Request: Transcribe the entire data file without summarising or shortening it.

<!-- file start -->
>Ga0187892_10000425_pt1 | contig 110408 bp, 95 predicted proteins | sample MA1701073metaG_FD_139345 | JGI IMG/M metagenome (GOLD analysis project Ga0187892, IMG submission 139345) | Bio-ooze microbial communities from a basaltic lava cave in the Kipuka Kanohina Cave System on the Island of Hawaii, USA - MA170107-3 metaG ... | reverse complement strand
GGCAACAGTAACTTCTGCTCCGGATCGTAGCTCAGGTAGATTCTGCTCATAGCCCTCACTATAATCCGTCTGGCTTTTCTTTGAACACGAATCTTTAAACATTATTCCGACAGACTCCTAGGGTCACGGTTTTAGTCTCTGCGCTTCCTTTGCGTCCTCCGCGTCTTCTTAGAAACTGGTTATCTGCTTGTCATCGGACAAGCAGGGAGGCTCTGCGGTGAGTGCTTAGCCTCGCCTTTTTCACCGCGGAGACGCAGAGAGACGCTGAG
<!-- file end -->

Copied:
>Ga0187892_10000425_pt1 | contig 110408 bp, 95 predicted proteins | sample MA1701073metaG_FD_139345 | JGI IMG/M metagenome (GOLD analysis project Ga0187892, IMG submission 139345) | Bio-ooze microbial communities from a basaltic lava cave in the Kipuka Kanohina Cave System on the Island of Hawaii, USA - MA170107-3 metaG ... | reverse complement strand
GGCAACAGTAACTTCTGCTCCGGATCGTAGCTCAGGTAGATTCTGCTCATAGCCCTCACTATAATCCGTCTGGCTTTTCTTTGAACACGAATCTTTAAACATTATTCCGACAGACTCCTAGGGTCACGGTTTTAGTCTCTGCGCTTCCTTTGCGTCCTCCGCGTCTTCTTAGAAACTGGTTATCTGCTTGTCATCGGACAAGCAGGGAGGCTCTGCGGTGAGTGCTTAGCCTCGCCTTTTTCACCGCGGAGACGCAGAGAGACGCTGAG